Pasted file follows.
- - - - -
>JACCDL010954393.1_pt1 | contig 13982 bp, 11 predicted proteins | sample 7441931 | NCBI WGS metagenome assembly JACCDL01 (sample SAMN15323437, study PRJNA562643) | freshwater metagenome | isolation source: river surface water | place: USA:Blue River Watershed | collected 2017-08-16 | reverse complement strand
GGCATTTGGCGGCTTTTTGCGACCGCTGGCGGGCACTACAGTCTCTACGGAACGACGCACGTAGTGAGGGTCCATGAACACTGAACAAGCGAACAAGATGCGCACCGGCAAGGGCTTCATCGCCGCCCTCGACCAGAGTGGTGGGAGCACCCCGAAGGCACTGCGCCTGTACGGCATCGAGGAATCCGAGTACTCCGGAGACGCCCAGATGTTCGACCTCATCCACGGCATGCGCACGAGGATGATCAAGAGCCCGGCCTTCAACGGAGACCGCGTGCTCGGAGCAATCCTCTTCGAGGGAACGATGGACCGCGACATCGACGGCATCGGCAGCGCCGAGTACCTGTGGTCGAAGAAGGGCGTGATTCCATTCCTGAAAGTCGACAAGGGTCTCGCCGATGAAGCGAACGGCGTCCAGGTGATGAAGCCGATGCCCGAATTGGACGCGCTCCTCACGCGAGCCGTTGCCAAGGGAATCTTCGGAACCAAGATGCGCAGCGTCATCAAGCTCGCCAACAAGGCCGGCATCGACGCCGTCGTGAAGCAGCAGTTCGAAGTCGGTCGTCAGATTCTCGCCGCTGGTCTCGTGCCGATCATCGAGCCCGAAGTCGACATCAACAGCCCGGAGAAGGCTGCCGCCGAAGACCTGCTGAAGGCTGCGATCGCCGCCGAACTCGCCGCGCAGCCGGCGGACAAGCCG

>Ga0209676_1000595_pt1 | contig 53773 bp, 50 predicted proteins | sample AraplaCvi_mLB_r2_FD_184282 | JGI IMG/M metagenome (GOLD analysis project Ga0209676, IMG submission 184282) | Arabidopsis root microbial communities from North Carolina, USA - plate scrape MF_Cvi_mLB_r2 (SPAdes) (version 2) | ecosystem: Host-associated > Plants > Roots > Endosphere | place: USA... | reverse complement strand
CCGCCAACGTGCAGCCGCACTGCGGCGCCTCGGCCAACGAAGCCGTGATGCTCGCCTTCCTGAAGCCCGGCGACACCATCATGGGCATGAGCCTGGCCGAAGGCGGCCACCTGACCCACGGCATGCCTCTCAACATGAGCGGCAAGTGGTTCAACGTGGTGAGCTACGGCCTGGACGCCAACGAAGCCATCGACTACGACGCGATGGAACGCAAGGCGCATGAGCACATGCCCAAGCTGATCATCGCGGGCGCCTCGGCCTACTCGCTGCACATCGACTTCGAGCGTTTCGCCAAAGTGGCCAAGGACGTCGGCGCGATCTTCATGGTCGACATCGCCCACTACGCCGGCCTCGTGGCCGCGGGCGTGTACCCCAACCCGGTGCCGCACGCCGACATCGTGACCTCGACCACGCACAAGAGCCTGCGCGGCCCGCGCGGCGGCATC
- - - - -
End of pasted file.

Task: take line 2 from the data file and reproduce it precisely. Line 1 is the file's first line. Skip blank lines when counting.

GGCATTTGGCGGCTTTTTGCGACCGCTGGCGGGCACTACAGTCTCTACGGAACGACGCACGTAGTGAGGGTCCATGAACACTGAACAAGCGAACAAGATGCGCACCGGCAAGGGCTTCATCGCCGCCCTCGACCAGAGTGGTGGGAGCACCCCGAAGGCACTGCGCCTGTACGGCATCGAGGAATCCGAGTACTCCGGAGACGCCCAGATGTTCGACCTCATCCACGGCATGCGCACGAGGATGATCAAGAGCCCGGCCTTCAACGGAGACCGCGTGCTCGGAGCAATCCTCTTCGAGGGAACGATGGACCGCGACATCGACGGCATCGGCAGCGCCGAGTACCTGTGGTCGAAGAAGGGCGTGATTCCATTCCTGAAAGTCGACAAGGGTCTCGCCGATGAAGCGAACGGCGTCCAGGTGATGAAGCCGATGCCCGAATTGGACGCGCTCCTCACGCGAGCCGTTGCCAAGGGAATCTTCGGAACCAAGATGCGCAGCGTCATCAAGCTCGCCAACAAGGCCGGCATCGACGCCGTCGTGAAGCAGCAGTTCGAAGTCGGTCGTCAGATTCTCGCCGCTGGTCTCGTGCCGATCATCGAGCCCGAAGTCGACATCAACAGCCCGGAGAAGGCTGCCGCCGAAGACCTGCTGAAGGCTGCGATCGCCGCCGAACTCGCCGCGCAGCCGGCGGACAAGCCG